Gender-based and sexual violence affects young people all over the world and students in the UK are no exception.
Research published in the latest issue of the IDS Bulletin shows that online spaces are increasingly dominated by the new ‘gatekeepers’ like Facebook, Google and YouTube controlling online censorship on a wide scale (frequently relating nudity with pornography) and in a porn-saturated environment widely censoring online sexual health information. Online platforms are also sites of gender-based abuse and sexual harassment where women, LGBT and people of colour are more regularly and consistently harassed online.
To help address this, IDS and the University of Sussex came together to run the Sex, Rights and Pleasure Lab. The four-day Lab saw a large number of students come together to learn and discuss new ideas for interventions to digitally-mediated gender-based and sexual violence.
With the help of designers, researchers and marketing experts (including representatives from MTV and Durex) they developed solutions-focused ideas which they pitched live to senior international gender research specialists. They then recorded these pitches on film to an expert jury and a general audience on the internet to compete for the Jury and the Audience Awards (which included a £200 cash prize and gifts from Durex). The Award winners were announced at a special event on Valentines Day.
And the winner is….
Nine international judges cast their votes. They were asked to consider the originality of the intervention, how it complimented existing ideas, how relevant it was to real-life student experiences and how well it demonstrated an understanding of the complexities of realising social inclusion in the digital era.
The Jury’s Award
All of the judges remarked on the strength of thought and the innovatory approaches taken. One judge commented: “I find this [initiative] very empowering… This is a global issue that can be applied widely”. Another commended all the teams on the high quality and clarity of their ideas. But there could only be one judge’s winner. With over 40 per cent of the votes, the first ever Sex, Rights and Pleasure Lab Award went to Sussing Out Sex.
The winning team said: “Our pitch is to #SussOutSex by openly discussing sex, at the University of Sussex. We want to make diverse, everyday human experiences of sex visible through creative and reflective storytelling – a powerful tool to express our dilemmas, expectations, and emotions. It’s time to break the culture of silence and stigma around sex, pleasure, and sexuality, on campus and in our society. By collaborating with a strong network of staff and alumni, as well as external organisations, our proposed programme is aimed at students who wish to transform lived experiences of sexual pleasure, guilt, violence, pain, and shame through facilitated theatre, art, poetry, dance, and music workshops. These stories can be showcased on campus and at local arts festivals, in efforts to create an open, respectful, and responsible learning community. Following this, we can design an online open source story-telling platform, which serve as an educational resource for university students.”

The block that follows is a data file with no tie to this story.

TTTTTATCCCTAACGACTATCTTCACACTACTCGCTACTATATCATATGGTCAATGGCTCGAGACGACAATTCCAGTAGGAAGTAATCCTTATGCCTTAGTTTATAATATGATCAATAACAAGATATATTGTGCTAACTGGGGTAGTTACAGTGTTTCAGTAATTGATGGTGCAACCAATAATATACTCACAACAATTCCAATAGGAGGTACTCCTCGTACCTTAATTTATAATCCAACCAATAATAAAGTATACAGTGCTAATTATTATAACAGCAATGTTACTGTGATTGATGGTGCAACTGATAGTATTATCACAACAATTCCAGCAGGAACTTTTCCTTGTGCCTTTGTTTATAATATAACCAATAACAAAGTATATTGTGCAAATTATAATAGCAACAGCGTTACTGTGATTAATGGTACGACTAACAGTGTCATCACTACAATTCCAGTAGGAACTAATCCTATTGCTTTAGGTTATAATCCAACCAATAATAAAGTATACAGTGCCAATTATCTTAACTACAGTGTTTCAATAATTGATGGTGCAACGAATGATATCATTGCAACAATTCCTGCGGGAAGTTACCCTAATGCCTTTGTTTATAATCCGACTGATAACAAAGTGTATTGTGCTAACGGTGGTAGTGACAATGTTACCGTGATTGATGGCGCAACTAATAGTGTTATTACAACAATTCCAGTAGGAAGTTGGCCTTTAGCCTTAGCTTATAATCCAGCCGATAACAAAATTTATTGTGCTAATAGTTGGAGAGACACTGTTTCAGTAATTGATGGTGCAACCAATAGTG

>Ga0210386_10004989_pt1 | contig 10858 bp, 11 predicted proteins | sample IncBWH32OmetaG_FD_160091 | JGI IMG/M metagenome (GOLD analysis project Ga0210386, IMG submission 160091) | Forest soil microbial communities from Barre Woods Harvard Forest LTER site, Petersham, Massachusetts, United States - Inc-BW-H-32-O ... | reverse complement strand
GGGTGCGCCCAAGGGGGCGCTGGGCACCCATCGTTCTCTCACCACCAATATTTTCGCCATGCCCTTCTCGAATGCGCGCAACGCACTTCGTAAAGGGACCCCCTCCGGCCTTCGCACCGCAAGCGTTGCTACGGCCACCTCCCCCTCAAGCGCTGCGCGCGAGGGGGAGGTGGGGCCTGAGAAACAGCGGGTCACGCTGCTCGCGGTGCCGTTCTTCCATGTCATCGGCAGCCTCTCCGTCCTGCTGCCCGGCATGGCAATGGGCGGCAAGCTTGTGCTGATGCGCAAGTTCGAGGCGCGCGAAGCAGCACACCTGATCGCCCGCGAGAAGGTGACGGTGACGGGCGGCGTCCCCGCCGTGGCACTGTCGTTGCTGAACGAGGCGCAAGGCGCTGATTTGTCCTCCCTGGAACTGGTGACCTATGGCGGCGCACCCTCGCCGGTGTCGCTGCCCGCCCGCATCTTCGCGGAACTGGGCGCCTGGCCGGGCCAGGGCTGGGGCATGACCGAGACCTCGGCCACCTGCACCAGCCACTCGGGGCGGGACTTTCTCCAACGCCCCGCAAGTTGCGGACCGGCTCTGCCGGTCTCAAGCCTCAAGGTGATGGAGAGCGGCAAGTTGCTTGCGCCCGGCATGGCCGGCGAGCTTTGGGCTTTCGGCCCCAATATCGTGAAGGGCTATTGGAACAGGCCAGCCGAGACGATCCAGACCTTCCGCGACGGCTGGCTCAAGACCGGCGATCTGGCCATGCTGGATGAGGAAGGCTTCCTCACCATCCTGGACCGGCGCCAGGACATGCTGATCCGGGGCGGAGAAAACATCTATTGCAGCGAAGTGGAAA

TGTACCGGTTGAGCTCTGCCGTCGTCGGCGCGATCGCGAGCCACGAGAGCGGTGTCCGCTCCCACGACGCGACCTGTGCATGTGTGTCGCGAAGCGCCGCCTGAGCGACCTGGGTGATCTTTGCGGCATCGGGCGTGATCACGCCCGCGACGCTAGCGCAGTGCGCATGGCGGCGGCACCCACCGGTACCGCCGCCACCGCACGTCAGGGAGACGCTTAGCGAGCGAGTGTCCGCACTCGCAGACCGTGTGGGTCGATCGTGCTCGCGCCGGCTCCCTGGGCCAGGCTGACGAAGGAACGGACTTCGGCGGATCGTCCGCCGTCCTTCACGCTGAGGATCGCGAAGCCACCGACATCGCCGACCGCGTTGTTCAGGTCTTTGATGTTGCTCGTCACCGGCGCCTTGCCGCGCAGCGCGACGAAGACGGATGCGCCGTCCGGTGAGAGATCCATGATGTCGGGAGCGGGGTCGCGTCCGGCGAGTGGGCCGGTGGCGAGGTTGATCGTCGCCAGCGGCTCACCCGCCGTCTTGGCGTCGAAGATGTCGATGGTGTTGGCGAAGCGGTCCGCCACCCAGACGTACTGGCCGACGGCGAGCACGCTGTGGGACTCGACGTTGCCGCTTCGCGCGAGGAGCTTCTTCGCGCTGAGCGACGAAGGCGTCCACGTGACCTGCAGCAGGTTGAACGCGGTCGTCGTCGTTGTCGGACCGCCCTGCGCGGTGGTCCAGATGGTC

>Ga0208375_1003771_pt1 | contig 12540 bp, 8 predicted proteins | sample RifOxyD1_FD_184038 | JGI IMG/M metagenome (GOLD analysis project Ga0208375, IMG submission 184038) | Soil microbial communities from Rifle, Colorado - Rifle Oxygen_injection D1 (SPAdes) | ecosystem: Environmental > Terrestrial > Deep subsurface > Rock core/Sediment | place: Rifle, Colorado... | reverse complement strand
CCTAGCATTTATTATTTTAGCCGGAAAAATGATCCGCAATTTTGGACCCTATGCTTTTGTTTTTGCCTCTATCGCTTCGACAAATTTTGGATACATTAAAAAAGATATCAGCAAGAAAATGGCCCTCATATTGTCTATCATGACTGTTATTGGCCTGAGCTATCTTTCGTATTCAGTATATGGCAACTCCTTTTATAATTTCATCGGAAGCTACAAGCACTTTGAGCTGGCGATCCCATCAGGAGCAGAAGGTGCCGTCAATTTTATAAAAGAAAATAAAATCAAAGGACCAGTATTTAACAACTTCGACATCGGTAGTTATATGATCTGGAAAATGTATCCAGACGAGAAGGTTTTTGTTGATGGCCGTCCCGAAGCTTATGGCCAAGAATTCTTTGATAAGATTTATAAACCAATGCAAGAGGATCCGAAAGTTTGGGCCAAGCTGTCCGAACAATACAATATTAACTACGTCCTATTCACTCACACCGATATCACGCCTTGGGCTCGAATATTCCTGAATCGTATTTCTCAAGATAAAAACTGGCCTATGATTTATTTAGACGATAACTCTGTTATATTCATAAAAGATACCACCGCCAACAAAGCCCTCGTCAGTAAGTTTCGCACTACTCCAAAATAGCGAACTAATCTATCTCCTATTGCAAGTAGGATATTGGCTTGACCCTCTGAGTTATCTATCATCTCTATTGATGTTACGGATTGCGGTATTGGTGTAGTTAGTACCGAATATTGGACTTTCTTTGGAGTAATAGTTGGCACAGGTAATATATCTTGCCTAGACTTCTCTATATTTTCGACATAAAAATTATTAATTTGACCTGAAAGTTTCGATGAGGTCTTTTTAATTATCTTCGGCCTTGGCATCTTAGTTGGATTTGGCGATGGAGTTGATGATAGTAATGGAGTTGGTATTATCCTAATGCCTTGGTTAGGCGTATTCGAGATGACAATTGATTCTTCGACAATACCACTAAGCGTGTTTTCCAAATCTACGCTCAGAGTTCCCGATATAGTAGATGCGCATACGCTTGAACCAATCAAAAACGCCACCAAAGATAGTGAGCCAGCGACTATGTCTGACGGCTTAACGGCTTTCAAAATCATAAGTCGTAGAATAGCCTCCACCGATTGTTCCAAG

Watch their pitch:
The Audience Award
The Audience Award was voted for by a global audience via You Tube. The teams were invited to use their own networks to promote and shamelessly plug their ideas as well as being publicised through IDS and University of Sussex channels. The total winning score was calculated by adding the number of video views and the number of likes times 5. With a total score of 1591 views and 280 likes – the winner of the first Audience Pleasure Lab Award went to Consent Absent?.
The team behind the pitch explained: “Consent absent? is a practical and sustainable project to empower and support survivors of digital, verbal and physical sexual abuse, and their allies. The project builds on an existing University of Sussex mobile app which has already been downloaded by 10,000 students of the university. The app extension aims to empower, advise and guide, as well as increase access to existing reporting tools for sexual abuse. Survivors and their allies will have the opportunity to share their experiences, reducing the isolation and shame that, according to a recent Students’ Union survey, they frequently experience. After launch, this concept can be taken up by universities in the UK as well as some regions abroad, given the prevalence of mobile phone ownership.”
Watch their pitch:
All four interventions have real potential to be implemented. Andrea Cornwall, University of Sussex’s Deputy Pro-Vice-Chancellor (Equalities and Diversity), is looking into if and how this can be done with university funds. And revenge porn is an emerging area of interest for organisations like Brook. The organisers hope that the teams are willing to take the initiative to pursue these opportunities and implement these innovations.
IDS’s Pauline Oosterhoff said: ‘The wonderful thing about this approach to tackling gender-based and sexual violence is that it has the potential to be scaled up and rolled out across universities in the UK and internationally. It would be amazing to see that happen’.